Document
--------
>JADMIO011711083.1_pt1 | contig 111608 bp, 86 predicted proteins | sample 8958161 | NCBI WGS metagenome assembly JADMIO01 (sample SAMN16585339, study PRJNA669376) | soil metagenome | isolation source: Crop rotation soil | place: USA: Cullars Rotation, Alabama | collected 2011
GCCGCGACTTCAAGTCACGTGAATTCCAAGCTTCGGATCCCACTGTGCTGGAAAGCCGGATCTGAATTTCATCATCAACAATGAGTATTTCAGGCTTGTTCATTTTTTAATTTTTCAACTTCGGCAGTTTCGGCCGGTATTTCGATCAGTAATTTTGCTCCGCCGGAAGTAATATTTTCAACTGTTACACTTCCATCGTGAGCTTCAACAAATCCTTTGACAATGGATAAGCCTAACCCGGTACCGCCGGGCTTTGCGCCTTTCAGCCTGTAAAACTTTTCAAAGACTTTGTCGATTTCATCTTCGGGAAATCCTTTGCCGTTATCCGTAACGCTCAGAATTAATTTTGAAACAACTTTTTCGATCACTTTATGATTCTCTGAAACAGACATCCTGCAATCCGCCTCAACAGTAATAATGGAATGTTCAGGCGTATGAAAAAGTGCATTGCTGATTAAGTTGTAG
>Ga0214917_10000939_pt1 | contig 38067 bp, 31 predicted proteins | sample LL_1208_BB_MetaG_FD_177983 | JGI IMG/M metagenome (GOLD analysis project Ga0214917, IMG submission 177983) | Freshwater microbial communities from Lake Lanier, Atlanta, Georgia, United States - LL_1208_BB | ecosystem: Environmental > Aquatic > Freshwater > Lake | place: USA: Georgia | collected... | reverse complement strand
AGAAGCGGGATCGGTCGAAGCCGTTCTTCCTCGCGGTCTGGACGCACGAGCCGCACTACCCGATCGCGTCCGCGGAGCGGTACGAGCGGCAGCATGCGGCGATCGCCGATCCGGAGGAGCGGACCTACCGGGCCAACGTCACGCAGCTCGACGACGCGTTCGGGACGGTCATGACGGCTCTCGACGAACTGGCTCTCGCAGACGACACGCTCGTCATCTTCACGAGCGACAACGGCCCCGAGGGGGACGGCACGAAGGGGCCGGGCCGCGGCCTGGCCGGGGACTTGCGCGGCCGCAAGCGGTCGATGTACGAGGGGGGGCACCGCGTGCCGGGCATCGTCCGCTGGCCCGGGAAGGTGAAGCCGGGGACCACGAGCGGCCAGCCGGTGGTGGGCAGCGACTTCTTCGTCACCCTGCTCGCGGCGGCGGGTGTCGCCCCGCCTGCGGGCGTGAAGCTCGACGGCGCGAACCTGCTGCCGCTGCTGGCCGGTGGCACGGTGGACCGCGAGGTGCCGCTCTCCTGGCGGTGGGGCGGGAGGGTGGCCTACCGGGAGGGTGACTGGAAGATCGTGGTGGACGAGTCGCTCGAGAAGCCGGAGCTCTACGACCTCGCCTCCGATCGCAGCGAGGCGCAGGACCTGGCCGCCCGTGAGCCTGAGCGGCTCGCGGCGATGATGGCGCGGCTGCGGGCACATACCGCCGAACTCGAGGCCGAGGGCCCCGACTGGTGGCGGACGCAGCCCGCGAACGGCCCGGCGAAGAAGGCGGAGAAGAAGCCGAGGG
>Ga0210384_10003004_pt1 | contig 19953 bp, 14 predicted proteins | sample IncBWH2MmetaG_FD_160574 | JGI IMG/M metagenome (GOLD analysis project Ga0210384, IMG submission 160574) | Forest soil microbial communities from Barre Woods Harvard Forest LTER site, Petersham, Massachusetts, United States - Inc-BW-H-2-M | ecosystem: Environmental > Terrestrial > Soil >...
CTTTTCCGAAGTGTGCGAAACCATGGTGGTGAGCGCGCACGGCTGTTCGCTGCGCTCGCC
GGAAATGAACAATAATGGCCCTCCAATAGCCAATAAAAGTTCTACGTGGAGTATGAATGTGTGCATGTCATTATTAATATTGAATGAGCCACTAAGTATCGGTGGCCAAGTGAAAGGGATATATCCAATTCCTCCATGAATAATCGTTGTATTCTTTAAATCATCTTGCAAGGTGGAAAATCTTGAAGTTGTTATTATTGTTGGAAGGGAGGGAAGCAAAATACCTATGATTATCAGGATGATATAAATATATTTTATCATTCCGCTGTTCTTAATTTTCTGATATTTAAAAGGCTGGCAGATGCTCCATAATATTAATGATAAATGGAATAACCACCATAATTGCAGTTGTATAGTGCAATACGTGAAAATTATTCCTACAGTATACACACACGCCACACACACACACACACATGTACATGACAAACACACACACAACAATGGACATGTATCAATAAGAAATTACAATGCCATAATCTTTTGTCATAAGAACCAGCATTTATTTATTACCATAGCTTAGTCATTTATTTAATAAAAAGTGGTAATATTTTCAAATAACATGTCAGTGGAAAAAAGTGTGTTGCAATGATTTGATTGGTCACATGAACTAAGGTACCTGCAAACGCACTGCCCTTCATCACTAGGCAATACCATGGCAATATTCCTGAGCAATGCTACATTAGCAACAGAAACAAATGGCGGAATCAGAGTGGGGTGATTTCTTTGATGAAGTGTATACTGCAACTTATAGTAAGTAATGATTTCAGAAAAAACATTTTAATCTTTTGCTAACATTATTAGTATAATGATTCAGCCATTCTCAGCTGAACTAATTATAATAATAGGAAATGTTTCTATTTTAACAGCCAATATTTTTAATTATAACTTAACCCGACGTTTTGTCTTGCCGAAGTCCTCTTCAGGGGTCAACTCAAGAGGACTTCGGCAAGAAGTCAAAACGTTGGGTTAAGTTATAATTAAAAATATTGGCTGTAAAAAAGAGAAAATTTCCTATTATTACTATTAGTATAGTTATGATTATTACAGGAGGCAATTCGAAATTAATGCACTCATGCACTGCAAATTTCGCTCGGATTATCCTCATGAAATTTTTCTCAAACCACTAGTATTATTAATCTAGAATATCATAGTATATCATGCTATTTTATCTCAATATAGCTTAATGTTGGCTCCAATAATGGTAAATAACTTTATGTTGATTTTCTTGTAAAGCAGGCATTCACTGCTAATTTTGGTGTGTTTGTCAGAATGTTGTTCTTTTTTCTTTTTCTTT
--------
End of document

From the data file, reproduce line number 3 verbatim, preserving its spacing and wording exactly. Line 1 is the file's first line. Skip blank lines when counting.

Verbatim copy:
>Ga0214917_10000939_pt1 | contig 38067 bp, 31 predicted proteins | sample LL_1208_BB_MetaG_FD_177983 | JGI IMG/M metagenome (GOLD analysis project Ga0214917, IMG submission 177983) | Freshwater microbial communities from Lake Lanier, Atlanta, Georgia, United States - LL_1208_BB | ecosystem: Environmental > Aquatic > Freshwater > Lake | place: USA: Georgia | collected... | reverse complement strand